After his talk, Dr. Zimmerman took a series of questions, expanding and elaborating on his work. He noted that part of the Confederate plan was also transnational, involving France and a Confederate alliance with Mexico. This new geography of space and power is directly related to French sympathies for the Confederate cause, making it a global issue. Dr. Catherine Phipps, of the history department, asked Dr. Zimmerman about his methodology and choice of sites of focus. Dr. Zimmerman noted that it is important in global history to focus on places that stand out in some way, in this case, as points of conflict among Union leadership between radicalism and conservatism. Dr. Zimmerman was also asked about the origins of the German soldiers and officers. He stated that their origins and places of birth in Germany were diverse, and that while the number of Germans in the Union armies may seem high, it was not disproportionate; there had been a large number of German immigrants in the United States, particularly around the Mississippi River Valley. The German language press was very large, and quite radical, and, for Dr. Zimmerman, serves as an important source in bridging the gap between the military and social history of war. German newspapers, gymnastic societies, and social groups all made comment on and participated, in a variety of ways, in the Civil War and the spreading of German intellectual thought.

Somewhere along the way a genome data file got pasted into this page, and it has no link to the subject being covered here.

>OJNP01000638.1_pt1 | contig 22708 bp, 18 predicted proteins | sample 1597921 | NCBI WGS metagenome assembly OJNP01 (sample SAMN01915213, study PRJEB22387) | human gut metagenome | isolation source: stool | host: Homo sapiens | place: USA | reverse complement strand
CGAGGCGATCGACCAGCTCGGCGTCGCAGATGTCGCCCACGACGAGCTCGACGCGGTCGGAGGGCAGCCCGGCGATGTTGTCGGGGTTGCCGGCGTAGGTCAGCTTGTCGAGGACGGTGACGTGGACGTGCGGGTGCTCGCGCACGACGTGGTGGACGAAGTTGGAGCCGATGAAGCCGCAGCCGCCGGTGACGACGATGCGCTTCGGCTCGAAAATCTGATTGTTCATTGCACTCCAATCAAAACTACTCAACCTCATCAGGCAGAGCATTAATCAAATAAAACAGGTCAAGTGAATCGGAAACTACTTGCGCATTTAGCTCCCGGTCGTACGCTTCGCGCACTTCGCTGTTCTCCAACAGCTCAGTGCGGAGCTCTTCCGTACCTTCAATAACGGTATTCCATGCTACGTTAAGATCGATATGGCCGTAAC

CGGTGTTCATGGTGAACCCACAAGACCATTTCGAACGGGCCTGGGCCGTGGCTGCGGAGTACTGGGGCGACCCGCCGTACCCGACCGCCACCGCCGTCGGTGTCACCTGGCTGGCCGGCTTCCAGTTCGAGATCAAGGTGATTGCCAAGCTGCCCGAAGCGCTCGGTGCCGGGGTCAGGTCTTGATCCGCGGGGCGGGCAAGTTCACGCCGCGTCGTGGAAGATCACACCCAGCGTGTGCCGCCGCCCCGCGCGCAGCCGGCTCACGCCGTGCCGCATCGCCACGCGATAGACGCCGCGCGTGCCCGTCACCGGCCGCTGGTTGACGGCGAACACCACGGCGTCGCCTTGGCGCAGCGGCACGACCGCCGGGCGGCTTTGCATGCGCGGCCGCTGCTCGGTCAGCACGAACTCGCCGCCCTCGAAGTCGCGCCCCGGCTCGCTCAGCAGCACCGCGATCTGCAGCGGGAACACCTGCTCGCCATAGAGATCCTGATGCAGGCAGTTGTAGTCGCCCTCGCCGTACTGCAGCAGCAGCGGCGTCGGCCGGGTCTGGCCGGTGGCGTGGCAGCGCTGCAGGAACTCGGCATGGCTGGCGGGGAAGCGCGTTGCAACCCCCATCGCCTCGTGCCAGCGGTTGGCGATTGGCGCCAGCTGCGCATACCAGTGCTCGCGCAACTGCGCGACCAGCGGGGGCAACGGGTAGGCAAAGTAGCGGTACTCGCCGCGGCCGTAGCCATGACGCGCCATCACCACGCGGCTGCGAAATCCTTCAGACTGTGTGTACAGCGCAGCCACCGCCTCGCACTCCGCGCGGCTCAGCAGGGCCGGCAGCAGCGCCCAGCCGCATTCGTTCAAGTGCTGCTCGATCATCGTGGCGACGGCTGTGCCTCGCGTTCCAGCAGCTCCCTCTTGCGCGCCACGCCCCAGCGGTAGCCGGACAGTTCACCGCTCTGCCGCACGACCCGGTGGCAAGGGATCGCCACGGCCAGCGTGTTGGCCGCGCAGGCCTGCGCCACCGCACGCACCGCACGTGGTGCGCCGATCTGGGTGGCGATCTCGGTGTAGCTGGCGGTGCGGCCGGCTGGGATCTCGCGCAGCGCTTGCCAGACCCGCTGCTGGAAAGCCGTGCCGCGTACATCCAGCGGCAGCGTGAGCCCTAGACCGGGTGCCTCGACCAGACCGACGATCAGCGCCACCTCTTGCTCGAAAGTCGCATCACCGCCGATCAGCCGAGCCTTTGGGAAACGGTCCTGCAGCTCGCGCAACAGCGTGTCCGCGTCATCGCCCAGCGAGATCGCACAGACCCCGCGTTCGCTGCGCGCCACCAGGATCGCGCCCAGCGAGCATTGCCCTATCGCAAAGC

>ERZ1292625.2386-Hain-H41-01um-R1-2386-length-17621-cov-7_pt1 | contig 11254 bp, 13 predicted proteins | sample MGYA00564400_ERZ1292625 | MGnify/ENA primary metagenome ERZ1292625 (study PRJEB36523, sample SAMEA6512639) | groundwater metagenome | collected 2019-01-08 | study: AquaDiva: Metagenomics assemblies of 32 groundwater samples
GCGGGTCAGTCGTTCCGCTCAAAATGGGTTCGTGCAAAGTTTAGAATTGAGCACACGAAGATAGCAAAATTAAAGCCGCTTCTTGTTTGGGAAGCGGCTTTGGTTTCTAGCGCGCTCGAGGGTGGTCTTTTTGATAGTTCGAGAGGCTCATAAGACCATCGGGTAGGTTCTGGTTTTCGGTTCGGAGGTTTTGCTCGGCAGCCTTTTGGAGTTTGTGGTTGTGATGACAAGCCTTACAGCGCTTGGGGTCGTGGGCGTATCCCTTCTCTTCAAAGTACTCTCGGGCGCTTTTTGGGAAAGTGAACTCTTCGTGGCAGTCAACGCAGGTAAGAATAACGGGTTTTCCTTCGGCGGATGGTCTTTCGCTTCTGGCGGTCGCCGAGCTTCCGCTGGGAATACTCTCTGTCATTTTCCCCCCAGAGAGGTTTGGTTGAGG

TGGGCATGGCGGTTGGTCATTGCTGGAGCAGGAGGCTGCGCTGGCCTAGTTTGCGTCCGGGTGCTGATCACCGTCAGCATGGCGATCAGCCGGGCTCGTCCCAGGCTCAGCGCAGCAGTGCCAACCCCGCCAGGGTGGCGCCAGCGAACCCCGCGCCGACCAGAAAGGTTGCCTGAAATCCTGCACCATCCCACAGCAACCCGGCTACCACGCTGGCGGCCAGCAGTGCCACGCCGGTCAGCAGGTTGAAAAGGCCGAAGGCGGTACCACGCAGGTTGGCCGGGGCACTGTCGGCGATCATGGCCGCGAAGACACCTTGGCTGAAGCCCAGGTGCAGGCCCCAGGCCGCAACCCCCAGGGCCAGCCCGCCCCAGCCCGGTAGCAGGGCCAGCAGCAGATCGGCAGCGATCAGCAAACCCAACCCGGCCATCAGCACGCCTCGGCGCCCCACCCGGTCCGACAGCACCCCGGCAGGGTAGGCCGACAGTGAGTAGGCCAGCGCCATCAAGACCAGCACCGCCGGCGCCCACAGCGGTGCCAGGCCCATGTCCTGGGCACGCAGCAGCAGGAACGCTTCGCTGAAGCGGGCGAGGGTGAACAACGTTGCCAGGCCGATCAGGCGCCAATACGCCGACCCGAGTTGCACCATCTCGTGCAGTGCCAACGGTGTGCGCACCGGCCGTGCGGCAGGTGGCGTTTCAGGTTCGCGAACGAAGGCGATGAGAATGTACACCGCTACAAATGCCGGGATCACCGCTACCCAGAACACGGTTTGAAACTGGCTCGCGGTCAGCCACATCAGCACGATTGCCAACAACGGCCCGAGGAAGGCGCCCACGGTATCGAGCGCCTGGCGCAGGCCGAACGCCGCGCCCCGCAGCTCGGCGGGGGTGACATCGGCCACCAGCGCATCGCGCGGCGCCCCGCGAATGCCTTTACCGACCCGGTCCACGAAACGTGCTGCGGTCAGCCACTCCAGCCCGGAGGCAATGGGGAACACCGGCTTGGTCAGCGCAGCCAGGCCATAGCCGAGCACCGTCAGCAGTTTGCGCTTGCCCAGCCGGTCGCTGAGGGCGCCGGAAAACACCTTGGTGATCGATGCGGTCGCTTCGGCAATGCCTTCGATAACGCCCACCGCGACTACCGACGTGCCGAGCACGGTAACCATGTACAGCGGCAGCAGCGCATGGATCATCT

On Friday, Dr. Zimmerman met with graduate students and faculty to discuss his article, A German Alabama in Africa: The Tuskegee Expedition to German Togo and the Transnational Origins of West African Cotton Growers (American Historical Review 110:5 (2005), over pizza. The discussion ranged from methodology questions to using theory in publications and research, to teaching methods and writing processes, and served as an introduction to the theoretical questions behind Dr. Zimmerman’s work and his book, Alabama in Africa: Booker T. Washington, the German Empire, and the Globalization of the New South (Princeton, 2010).

Dr. Zimmerman was brought to the university by the Department of History, the Marcus W. Orr Center for the Humanities, the Department of Foreign Languages, and the student group Transcending Boundaries.